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MANY TALK ON ONE WIRE
* t X T ELLO! Is this New York?" | I "Yes."
I I "This is Honolulu, in the 1 I Hawaiian Islands. Give
JL JL me the Flatiron Building."
That is the sort of long-distance telephoning we shall soon be able to do. Indeed, there is every prospect that within a short time people will talk from Chicago to London over a wire. We may even send a whisper direct from Boston to Peking, China, or actually transmit a spoken message around the world!
All of this as the result of an invention just patented by Major George O.
Squier, of the Signal Corps, United States Army. He has made a free gift of it, however, to the American people, and anybody is at liberty to use it without paying a cent for the privilege.
The invention does not merely promise to provide a means whereby one may telephone for a distance almost indefinite. It also makes practicable the employment of a single wire for the simultaneous sending of a number of messages, wnether by the voice or by the telegraph.
Briefly described, the method adopted is one whereby wireless messages are sent over a wire—a sort of "wire wireless," as Major Squier calls it. A paradox, one might say. But the matter will be better understood when it is explained that the messages travel not through the wire itself, but through a thin layer of etber surrounding the wire. All that the wire does is to act as a guide.
Everybody is familiar with the enormously tall poles erected for wireless telegraphy. Such an "antenna," as it is called, sends out electro-magnetic vibrations which expand like the circles made by a stone which a small boy throws into a pond. It follows, of course, that their effect at any particular distant place is relatively infinitesimal. But, if all of these vibrations were bunched together and sent in a single direction, it is obvious that they could be rendered a million times more efficient, so far as the carrying of vibrations to a given point is concerned.
Now, this is exactly what is accomplished by the invention here described, which, by the way, does not require the use of any new apparatus whatever. The ordinary telephonic outfit, as it exists today, may be used, without the addition of a single instrument. What Major Squier has patented is merely a new method, by which it is practicable to send extra conversations by the wire.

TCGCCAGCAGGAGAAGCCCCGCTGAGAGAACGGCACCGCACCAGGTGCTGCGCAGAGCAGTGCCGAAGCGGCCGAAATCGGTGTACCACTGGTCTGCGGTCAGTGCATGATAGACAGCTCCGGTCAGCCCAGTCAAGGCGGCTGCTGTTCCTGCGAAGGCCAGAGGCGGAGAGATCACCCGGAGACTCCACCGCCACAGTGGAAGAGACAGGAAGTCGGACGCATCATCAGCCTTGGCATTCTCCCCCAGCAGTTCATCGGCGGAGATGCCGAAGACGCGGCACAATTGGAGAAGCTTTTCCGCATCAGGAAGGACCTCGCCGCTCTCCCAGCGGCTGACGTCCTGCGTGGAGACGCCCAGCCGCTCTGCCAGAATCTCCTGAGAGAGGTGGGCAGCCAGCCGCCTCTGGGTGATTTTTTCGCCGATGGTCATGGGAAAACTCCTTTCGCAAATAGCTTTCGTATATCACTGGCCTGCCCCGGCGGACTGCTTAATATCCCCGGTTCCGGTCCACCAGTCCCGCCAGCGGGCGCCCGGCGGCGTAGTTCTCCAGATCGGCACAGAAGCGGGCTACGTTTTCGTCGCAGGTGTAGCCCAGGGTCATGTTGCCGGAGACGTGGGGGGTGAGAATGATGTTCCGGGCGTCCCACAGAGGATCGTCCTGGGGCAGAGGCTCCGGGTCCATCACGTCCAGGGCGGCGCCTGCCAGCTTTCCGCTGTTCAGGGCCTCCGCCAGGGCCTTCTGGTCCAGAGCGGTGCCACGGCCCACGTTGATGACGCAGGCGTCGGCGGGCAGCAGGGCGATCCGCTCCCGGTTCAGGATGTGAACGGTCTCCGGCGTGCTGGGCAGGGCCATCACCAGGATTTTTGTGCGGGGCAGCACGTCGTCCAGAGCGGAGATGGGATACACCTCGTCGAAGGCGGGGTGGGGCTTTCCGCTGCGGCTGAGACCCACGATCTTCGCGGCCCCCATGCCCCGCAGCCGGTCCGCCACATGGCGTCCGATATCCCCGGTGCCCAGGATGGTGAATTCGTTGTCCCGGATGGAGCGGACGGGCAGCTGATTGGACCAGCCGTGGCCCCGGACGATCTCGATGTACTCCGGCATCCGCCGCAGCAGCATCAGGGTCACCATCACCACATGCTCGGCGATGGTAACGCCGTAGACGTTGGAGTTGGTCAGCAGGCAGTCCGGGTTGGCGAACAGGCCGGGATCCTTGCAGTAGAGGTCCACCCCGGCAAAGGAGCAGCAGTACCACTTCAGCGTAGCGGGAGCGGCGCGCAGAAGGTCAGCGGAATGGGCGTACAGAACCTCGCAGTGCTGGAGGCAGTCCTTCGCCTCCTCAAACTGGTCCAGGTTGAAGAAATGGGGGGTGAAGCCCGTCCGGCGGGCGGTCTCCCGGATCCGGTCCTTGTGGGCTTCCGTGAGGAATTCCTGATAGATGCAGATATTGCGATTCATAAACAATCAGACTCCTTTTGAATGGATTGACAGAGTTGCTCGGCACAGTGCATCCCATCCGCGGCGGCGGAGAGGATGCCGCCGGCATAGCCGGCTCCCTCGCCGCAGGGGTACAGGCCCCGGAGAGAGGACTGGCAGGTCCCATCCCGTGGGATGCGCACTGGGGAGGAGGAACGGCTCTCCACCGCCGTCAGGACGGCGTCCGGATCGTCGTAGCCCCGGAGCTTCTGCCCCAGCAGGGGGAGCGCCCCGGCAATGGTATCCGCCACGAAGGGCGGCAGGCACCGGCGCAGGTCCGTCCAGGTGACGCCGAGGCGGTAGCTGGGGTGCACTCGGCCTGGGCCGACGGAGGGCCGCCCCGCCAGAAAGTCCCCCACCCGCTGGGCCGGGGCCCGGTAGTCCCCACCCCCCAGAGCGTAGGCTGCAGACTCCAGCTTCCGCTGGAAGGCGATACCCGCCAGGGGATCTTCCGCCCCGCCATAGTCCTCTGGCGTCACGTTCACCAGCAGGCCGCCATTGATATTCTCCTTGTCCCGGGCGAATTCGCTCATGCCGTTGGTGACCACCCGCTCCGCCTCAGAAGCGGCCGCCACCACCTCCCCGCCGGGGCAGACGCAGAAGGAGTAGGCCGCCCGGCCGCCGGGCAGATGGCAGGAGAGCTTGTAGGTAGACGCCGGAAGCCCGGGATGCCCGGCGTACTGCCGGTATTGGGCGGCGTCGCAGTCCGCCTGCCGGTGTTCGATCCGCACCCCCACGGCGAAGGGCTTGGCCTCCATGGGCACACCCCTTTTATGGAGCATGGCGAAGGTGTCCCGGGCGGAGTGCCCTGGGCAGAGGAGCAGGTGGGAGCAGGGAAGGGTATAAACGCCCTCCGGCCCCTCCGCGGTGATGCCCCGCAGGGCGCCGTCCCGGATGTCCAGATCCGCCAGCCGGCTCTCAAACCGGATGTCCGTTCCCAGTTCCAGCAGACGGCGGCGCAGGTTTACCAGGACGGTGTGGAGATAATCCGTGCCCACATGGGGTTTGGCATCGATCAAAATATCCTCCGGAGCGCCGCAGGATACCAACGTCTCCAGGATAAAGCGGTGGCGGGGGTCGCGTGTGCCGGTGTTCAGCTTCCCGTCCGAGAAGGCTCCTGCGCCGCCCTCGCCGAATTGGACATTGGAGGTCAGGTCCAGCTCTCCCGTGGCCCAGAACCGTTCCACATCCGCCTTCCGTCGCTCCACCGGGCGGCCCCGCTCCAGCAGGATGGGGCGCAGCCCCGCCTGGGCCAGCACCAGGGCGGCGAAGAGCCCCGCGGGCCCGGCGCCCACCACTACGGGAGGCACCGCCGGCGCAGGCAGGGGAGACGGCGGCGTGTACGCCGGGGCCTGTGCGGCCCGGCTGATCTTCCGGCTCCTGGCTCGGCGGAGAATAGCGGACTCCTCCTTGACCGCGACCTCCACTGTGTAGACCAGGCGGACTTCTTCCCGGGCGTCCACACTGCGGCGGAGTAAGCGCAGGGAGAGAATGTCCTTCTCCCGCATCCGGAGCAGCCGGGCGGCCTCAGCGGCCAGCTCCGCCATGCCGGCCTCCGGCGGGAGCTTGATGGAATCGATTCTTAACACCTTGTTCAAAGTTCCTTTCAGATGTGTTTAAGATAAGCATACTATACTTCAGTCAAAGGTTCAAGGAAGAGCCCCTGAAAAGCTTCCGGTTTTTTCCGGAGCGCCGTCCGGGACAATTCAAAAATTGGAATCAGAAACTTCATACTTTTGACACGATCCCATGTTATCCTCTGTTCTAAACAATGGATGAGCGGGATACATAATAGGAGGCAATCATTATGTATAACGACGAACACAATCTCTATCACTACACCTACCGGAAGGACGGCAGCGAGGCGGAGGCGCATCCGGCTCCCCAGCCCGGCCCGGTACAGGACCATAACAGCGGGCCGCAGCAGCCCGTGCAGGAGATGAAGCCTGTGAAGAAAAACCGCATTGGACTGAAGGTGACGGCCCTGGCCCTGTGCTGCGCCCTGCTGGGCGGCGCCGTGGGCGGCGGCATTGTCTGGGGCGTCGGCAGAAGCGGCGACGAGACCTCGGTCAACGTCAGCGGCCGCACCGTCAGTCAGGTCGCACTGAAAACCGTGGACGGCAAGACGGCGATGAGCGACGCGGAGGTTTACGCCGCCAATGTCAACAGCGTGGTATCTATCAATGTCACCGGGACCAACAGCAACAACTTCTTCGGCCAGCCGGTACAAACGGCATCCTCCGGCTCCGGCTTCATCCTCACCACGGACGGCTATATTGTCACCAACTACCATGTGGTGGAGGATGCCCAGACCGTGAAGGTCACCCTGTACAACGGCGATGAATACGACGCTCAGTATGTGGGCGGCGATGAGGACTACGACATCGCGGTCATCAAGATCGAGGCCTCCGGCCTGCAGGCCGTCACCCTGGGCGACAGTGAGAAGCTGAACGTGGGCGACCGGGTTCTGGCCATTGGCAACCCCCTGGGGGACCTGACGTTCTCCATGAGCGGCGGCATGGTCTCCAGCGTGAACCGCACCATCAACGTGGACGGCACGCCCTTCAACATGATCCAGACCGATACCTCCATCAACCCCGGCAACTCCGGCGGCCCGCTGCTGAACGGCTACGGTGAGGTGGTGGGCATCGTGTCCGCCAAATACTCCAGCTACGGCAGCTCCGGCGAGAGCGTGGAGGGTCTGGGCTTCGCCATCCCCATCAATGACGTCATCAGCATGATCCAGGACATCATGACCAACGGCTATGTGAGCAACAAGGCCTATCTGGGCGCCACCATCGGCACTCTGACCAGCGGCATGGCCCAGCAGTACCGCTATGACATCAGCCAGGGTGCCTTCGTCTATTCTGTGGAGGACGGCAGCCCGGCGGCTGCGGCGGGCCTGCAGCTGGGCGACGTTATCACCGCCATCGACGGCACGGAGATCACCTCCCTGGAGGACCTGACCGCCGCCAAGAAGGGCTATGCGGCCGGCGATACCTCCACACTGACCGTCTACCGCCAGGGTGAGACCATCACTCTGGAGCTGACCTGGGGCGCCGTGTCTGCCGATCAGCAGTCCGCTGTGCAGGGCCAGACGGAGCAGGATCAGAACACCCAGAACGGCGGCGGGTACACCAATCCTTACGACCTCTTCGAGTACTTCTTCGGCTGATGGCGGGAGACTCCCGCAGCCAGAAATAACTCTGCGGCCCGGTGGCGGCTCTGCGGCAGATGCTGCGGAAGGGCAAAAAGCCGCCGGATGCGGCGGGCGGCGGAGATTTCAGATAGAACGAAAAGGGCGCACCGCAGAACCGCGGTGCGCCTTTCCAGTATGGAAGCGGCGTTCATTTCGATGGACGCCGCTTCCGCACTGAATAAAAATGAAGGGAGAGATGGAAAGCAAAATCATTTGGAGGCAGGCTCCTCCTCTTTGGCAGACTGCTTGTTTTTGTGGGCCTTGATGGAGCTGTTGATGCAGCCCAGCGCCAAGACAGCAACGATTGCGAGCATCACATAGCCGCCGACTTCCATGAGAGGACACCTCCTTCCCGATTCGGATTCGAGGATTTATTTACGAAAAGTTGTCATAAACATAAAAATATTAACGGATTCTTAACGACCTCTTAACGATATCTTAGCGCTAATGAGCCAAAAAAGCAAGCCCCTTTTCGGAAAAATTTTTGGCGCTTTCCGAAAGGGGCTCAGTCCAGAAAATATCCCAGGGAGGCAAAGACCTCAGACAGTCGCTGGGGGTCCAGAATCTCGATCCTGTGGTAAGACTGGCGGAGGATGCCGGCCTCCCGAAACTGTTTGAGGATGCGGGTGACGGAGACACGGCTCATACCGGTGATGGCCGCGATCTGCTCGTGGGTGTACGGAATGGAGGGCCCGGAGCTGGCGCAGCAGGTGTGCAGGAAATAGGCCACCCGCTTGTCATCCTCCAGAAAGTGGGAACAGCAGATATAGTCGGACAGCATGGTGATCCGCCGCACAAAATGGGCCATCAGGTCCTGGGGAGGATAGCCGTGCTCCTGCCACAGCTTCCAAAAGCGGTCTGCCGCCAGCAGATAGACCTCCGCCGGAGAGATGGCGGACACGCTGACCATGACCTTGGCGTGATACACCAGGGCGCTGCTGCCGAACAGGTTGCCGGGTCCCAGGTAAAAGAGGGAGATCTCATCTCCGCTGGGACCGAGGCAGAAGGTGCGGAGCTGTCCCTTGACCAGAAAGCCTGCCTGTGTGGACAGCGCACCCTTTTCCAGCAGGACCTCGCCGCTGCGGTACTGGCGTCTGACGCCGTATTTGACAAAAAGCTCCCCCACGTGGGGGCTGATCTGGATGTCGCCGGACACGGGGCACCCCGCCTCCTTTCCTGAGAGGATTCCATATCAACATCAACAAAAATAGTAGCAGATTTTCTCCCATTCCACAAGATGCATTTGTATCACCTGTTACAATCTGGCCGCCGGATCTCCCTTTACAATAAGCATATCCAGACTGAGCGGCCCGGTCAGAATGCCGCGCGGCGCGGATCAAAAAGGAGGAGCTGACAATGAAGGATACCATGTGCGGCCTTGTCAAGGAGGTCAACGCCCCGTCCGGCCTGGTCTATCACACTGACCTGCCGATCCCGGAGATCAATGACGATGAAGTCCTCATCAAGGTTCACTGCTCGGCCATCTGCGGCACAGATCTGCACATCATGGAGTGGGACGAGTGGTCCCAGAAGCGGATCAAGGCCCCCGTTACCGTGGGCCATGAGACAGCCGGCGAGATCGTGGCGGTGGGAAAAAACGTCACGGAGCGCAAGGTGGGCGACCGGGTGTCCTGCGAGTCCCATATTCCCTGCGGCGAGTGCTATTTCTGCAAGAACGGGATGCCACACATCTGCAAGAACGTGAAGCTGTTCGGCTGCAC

At the bottom of the idea upon which the invention is based lies the fact that the electro-magnetic rays which pass over a telephone wire are audible only within definite limits of frequency. If the vibrations are fewer than sixteen to the second, they transmit no impression to the human ear. On the other hand, if they number more than 20,000 to the second, the human auditory apparatus is unable to respond to them, and so perceives nothing'. In other words, our ears are deaf to vibrations above 20,000 per second, and below- sixteen vibrations.
To carry his messages. Major Squier employs high-frequency waves, far above the limit of human hearing. Obtaining them from a dynamo, he tunes them to various pitches, so that each conversation carried on over the wire is based upon a separate and particular number of vibrations per second. Inasmuch as the talks are on different electrical tunes, they do not interfere with one another in the least.
It will be understood, then, that high
frequency waves, suitably tuned, are traveling along the telephone wires—not in the wire itself, but in a layer of ether surrounding it. They cannot be called sound waves, because they are too rapid to produce an impression upon the human ear. Major Squier calls them "ultra-sound vibrations." Nevertheless, each voice that speaks into the transmitter affects these waves differently, and every spoken word is faithfully carried by them. W hen, therefore, at the other end of the line, they are retranslated back into sound waves, the message becomes audible to the listener.